Lost in a Small Town




LOCATION:  Elsewhere

CHALLENGE:  3.5 stars

DATE/NUMBER:  22-Jun-2002/45


Some day, an answer will find us
Quite a long shot, but anyway
I think the past, the past is behind us
Be real confusing if not, but anyway - Blues Traveler

So, I'm in this used bookstore, (the books being used, not the store, of course, tho the store was by no means new), poking around in a side alcove, and notice this book I read as a kid: Slow Freight by F. M. Busby. It was some science fiction thing, and I remembered it being terrible. I start leafing thru it, and much to my surprise, a Cinnamon Altoids tin falls out of it. A curiously bizarre arrangement, I muse to myself. Well, at least someone found a use for a worthless book.

So, the tin contains a crudely made chain and a wad of handwritten paper. I start reading the paper, and its some sort of purple prose amateur writing tripe. The odd thing is that it looks like it was written by different people or at different times, like one of those stories where everyone adds a line or a paragraph to, tho it seems more sophisticated than that, like it doesn't seem like fiction.

I started thinking about what I should add. I'm thinking -- what the world needs now is a letterbox clue based on the story of Tam Lin. That's what I should write. That, would be outstanding. Then I start arguing with myself: is the Fairport or the Steeleye arrangement better? I mean, if they can debate Ginger vs Maryann, shouldn't they be debating Fairport vs Steeleye on Tam Lin? I'd rather debate Sandy vs Maddy. That's a tough one, but no one on the planet could sing like Sandy Denny, no one. Sorry Maddy. Not that you don't have the voice of an angel yourself. (And sorry Ginger, I must admit that I'm a Maryann guy. Isn't that one at least obvious?).

So, did she jump or was she pushed? They didn't find no killer, and they didn't find no note. I say she fell. I mean, why isn't that one of the choices? That hypothesis certainly fits the known facts. I think its important not to be mislead by false dilemmas (dilemmae?). Anyway, it was the greatest tragedy in pop music history, unless you count the hair metal era.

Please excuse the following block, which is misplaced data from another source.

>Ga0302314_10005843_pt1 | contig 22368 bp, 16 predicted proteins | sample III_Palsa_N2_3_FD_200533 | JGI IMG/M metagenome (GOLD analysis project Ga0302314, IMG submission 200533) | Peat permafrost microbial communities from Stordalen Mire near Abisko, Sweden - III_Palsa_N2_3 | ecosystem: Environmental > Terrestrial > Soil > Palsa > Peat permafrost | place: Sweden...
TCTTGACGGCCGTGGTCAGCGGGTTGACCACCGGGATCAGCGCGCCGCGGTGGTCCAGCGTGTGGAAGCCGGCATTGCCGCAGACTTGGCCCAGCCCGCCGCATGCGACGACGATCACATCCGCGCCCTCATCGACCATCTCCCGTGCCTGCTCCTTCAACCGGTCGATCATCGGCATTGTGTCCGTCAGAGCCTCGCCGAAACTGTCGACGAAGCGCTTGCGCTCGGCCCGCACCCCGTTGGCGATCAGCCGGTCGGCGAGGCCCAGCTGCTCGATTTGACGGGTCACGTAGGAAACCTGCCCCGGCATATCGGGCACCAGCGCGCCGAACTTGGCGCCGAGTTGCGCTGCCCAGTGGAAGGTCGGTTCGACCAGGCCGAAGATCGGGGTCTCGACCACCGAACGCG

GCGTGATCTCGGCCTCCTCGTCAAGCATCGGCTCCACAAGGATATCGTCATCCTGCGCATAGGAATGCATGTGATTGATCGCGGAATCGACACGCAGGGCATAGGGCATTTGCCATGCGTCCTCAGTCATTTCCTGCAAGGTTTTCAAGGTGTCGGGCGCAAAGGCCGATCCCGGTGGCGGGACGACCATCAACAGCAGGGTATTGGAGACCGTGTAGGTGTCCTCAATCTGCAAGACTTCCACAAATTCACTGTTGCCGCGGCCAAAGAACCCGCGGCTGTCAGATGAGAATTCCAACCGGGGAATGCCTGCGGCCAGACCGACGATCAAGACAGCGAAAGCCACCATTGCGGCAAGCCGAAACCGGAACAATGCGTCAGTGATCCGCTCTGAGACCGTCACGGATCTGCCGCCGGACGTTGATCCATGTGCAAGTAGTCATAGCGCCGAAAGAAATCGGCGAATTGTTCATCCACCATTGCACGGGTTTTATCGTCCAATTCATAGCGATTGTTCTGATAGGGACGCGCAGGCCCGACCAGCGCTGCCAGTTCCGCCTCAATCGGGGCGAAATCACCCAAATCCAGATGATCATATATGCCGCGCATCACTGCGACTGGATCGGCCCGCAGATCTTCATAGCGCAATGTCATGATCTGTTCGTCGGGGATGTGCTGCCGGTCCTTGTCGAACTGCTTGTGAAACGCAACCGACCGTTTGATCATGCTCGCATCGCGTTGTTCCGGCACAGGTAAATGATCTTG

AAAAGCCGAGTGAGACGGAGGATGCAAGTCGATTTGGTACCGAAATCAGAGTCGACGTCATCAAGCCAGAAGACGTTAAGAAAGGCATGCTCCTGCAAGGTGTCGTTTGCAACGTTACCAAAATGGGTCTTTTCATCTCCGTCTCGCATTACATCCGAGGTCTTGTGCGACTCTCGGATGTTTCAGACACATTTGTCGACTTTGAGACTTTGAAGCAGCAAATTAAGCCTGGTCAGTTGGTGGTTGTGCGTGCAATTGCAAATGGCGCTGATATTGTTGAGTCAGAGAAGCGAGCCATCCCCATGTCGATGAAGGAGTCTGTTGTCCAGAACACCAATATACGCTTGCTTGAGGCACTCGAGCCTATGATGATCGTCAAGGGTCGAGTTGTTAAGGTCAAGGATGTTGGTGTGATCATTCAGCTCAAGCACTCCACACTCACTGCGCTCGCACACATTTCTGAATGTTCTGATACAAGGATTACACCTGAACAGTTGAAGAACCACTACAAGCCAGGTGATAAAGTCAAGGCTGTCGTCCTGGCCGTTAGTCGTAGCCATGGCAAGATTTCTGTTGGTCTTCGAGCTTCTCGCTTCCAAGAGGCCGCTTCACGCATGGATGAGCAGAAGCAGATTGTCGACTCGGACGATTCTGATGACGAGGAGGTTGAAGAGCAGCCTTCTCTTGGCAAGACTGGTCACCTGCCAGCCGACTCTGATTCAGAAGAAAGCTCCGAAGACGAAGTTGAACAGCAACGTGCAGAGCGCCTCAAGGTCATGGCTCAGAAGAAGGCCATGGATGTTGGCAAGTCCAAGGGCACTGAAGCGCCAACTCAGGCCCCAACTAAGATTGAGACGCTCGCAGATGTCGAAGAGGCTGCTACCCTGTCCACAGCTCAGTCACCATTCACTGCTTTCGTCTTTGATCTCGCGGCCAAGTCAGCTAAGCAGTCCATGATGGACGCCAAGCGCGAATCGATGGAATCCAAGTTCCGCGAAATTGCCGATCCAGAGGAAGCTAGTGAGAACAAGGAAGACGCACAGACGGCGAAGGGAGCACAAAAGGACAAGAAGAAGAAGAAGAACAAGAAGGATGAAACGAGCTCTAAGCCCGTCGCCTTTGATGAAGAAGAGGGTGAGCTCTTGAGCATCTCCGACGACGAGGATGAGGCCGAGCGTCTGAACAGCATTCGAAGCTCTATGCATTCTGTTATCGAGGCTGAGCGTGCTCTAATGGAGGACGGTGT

So, I decided to write nothing. I never wrote the letterboxing clue based on Tam Lin. I felt like writing: "Everything's a lie and that's a fact" (I guess even Meat Loaf knows his Godel from his Goethe), but decided to do nothing but simply transcribe the writing from the paper into my PDA, and reproduce it below.

He watched her swimming in the river below. This was their place, the place they snuck off to on those rare occasions they could be together. Sometimes it was to gather berries, catch fish, swim together, or simply to watch the river meander down to père des eaux, as they jokingly called it, through this place of rolling hills and lazy rivers her people called the ground of the gods, but it was always to be together.

He admired her trim, dark athletic body and long black hair as she stepped out of the water. She was unlike any of the girls back home, halfway around the world in the court of le Roi-Soleil. But it was them, not she, that he'd be spending his birthday, and all that followed, with.

Her wet skin glistened in the spring sunlight as she walked over toward him.

"My father will breaking down the camp and heading west, and I'll be heading home", he said bluntly.

"Yes, the news is in the village", she said. "Your father has been a friend, and he will be missed."

"I had something special made for you, something for you to remember us by", he said, as he pulled a simple gray metal chain bracelet from his pocket.

"There is no need", she smiled. "I already have something far more precious to remember you by."

Her pain slowly faded as she lay on the village healer's floor. Her thoughts wandered back to the traders who had left a few months ago. She clenched her bracelet as the pain grinded thru her like the teeth and claws of a rabid wolverine. She looked at the healer, sitting in a trance. Her mind now wandered to his vision that the traders, much liked as they were, portended dark times for their people. Dark times never to be delivered from. Some had died of strange sores and other ills, after all. That was only the beginning, he had said. What did all this mean to her, now?

She could not enjoy this moment as she should with clouds of ill prophesy hanging over them. She handed her bracelet to the healer, and gazed into his eyes. "Tell us what you see?", she gently asked.

"For us, all is lost. Those who follow bring greed, war, treachery and lies. The ground of the gods known nevermore. But in his seed, brightness shines out of the black, ere the moon shines 28 and 92 times, when the grand chief of the north anoints him in greatness. The two suns shine, and all see him as the greatest evermore, even as the traders' children in pitiful envy besmirch his name."

"C'mon, lets go", she pleaded for the third time to her teary-eyed daughter, defiantly standing on the side of the hill.

"Why? Why must our people continue to cross rivers?".